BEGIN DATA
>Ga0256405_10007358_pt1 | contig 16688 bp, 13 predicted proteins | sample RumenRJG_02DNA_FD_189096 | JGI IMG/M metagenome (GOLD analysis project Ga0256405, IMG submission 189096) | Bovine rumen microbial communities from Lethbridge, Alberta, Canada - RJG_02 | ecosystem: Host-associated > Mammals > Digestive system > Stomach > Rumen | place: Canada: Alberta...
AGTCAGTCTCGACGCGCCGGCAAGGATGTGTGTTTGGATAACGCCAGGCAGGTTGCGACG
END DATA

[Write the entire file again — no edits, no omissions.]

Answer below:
>Ga0256405_10007358_pt1 | contig 16688 bp, 13 predicted proteins | sample RumenRJG_02DNA_FD_189096 | JGI IMG/M metagenome (GOLD analysis project Ga0256405, IMG submission 189096) | Bovine rumen microbial communities from Lethbridge, Alberta, Canada - RJG_02 | ecosystem: Host-associated > Mammals > Digestive system > Stomach > Rumen | place: Canada: Alberta...
AGTCAGTCTCGACGCGCCGGCAAGGATGTGTGTTTGGATAACGCCAGGCAGGTTGCGACG